Middle East | 17 May 2022

Russia/Israel: Tensions rise over church control and anti-semitic comments

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Two recent developments have put the relationship between Russia and Israel under particular strain:
  1. April 2022: A letter from Russian President Putin sent to the Israeli government in April has requested that it goes ahead with the transfer of an historic Orthodox church in the Old City of Jerusalem to Russian custody. The Church of St. Alexander Nevsky was supposed to be handed over to Russia as part of a deal two years ago to win the release of an Israeli-American, who had been detained in Russia on drug charges (Haaretz, 19 April 2022).
  2. ii) 1 May 2022: Statements perceived as being anti-semitic were made by Russian foreign minister Sergey Lavrov when asked how Russia could claim that it needed to "˜de-Nazify" Ukraine when the country's president, Volodymyr Zelenskiy, was Jewish (Radio Free Europe/Radio Liberty, 2 May 2022). On 5 May, Prime Minister Naftali Bennett stated that President Putin had telephoned to apologize for the remarks (The Guardian, 5 May 2022).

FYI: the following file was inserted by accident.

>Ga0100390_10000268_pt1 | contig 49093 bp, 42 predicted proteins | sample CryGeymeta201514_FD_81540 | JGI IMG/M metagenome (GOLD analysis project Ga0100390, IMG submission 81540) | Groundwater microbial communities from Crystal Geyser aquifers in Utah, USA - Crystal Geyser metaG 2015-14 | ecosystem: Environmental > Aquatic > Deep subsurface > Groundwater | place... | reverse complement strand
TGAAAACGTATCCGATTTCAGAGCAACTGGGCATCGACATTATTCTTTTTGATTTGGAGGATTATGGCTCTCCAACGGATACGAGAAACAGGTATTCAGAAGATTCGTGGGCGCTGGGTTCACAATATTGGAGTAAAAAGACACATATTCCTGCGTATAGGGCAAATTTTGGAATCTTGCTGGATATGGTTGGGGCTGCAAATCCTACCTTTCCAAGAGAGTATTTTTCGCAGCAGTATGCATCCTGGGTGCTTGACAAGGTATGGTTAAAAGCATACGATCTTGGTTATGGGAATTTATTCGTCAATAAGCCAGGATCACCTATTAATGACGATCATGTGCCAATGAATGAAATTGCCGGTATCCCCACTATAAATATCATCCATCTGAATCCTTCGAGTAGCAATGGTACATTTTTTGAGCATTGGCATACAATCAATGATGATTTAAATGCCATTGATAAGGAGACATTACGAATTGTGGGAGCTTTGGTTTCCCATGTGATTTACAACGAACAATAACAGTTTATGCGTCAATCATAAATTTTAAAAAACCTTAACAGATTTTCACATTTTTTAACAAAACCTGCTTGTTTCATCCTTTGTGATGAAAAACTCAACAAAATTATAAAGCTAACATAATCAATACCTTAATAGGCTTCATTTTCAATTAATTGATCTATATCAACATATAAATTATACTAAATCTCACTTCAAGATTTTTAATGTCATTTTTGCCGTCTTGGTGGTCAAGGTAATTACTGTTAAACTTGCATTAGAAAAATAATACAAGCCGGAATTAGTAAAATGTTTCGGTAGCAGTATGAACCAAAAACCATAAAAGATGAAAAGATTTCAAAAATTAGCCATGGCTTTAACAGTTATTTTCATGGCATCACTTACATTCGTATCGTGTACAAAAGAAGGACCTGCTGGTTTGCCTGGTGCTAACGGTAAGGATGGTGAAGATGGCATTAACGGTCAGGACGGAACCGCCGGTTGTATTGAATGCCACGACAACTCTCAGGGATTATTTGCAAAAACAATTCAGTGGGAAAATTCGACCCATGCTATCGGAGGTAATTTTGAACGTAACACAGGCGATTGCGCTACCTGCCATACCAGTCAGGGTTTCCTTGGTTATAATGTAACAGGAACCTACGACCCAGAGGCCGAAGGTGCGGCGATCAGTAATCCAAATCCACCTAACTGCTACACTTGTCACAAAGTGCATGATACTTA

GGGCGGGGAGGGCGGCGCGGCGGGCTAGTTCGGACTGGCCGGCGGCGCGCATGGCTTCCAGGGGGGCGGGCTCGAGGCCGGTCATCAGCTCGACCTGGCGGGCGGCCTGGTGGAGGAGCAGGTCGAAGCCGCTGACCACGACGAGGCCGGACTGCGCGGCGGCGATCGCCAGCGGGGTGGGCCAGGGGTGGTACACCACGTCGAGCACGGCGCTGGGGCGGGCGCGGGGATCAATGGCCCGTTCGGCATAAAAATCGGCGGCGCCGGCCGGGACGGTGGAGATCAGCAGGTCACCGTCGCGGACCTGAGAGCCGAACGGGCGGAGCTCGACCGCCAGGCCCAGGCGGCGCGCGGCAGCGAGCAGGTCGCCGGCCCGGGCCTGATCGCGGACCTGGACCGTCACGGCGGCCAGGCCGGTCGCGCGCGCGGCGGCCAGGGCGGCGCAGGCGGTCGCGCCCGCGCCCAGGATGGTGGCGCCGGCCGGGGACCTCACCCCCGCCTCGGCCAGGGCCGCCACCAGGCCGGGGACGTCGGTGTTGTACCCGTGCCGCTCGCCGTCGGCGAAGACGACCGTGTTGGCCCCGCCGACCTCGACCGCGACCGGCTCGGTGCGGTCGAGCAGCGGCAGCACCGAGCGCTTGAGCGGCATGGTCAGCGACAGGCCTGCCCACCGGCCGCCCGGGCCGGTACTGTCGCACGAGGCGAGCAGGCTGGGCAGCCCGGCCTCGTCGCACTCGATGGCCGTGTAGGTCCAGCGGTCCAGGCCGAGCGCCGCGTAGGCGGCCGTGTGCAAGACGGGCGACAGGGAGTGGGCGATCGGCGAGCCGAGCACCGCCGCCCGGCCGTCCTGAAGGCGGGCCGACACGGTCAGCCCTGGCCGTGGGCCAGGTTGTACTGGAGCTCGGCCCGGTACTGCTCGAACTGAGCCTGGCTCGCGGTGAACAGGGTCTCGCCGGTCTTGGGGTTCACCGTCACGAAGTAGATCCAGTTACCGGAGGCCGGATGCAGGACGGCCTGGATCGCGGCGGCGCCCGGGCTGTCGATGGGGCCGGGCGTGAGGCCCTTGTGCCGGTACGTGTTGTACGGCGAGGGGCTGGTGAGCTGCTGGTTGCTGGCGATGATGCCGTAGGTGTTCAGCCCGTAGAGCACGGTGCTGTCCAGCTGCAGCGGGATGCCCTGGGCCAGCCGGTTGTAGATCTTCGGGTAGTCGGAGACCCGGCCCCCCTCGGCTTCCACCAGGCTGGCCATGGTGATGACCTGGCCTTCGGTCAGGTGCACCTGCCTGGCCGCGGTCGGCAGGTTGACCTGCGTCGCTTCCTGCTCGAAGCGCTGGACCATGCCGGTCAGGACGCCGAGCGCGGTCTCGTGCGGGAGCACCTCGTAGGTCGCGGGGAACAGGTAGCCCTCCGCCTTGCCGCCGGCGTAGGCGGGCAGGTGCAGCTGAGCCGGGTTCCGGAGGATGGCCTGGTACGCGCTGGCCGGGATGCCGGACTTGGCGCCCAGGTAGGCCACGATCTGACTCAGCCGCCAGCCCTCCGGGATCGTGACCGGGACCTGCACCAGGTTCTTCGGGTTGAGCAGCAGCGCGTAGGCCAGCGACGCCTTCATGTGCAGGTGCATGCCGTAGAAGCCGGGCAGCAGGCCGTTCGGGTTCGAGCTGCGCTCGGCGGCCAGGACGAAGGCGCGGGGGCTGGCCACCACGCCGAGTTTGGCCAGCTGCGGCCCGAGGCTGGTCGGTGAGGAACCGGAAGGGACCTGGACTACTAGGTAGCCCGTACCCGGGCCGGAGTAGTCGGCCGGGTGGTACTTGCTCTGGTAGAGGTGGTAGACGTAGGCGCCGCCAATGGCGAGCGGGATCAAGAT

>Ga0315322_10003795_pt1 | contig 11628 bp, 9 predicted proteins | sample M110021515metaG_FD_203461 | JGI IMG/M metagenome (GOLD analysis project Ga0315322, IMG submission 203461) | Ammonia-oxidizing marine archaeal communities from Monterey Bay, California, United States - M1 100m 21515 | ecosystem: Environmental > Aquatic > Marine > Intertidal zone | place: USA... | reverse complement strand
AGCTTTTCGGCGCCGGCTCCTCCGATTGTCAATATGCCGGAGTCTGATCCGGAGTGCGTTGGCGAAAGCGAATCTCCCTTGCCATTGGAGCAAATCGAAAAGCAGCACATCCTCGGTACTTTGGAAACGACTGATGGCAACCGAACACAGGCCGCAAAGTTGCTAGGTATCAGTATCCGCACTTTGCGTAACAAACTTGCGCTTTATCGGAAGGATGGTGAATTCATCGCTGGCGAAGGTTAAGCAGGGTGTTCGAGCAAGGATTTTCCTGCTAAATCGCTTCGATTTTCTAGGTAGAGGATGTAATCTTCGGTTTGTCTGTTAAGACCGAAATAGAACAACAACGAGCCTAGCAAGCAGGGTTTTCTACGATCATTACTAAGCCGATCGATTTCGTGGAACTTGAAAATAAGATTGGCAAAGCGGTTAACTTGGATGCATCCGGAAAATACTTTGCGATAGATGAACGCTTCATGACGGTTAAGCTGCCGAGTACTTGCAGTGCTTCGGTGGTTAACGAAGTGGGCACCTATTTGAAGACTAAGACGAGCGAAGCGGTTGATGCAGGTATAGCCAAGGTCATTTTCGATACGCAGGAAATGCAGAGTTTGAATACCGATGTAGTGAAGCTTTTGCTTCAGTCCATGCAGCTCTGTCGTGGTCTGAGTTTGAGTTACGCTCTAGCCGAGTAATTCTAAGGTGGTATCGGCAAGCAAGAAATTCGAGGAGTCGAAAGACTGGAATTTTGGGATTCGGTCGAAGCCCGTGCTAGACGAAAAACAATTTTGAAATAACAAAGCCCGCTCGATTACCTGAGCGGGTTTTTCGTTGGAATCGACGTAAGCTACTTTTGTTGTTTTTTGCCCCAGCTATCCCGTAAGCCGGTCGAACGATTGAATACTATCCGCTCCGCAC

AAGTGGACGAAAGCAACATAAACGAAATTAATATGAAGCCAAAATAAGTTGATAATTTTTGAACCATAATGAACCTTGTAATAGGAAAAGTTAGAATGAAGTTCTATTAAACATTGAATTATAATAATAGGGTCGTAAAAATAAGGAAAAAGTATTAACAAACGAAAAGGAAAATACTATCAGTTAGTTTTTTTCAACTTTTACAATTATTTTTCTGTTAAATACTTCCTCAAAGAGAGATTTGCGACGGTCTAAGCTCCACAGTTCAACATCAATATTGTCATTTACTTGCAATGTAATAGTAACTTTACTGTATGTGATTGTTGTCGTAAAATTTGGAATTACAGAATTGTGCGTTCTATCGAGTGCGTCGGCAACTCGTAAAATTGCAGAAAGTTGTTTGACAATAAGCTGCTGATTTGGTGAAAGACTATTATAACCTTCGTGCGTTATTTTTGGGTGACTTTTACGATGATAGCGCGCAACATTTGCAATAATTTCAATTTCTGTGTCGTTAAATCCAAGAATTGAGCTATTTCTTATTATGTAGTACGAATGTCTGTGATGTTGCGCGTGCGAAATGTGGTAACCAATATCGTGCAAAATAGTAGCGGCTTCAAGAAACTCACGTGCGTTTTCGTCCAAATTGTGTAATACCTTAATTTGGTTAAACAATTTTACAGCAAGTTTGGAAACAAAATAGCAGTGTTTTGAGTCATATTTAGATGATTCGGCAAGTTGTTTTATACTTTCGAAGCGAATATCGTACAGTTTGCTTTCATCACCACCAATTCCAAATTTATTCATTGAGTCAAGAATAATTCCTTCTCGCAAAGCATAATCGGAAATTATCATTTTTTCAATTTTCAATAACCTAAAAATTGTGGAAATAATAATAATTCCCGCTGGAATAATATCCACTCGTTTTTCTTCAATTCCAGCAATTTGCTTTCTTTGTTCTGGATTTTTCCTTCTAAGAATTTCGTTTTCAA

World Watch Research analyst Rolf Zeegers comments: "These developments would seem to indicate that Russia is not particularly worried about keeping up good relations with Israel. Handing the church over to Russian control would be considered a controversial move in light of other nations enacting sanctions on Russia in response to its invasion of Ukraine. The Russian government is anyway probably more interested in improving ties with other Middle Eastern countries who are in more of a position to help Russia survive the effects of the economic sanctions imposed by the West. But will there also be negative effects on the Jewish community in Russia itself? According to the World Christian Database there are only about 129,000 Jews in Russia (out of a total population of 145.8 million people). With the Russian ministers acting so undiplomatically towards Israel and Jews in general, it is most likely that some repercussions will be felt by the Jewish community, probably in the form of intimidation or damage to property."


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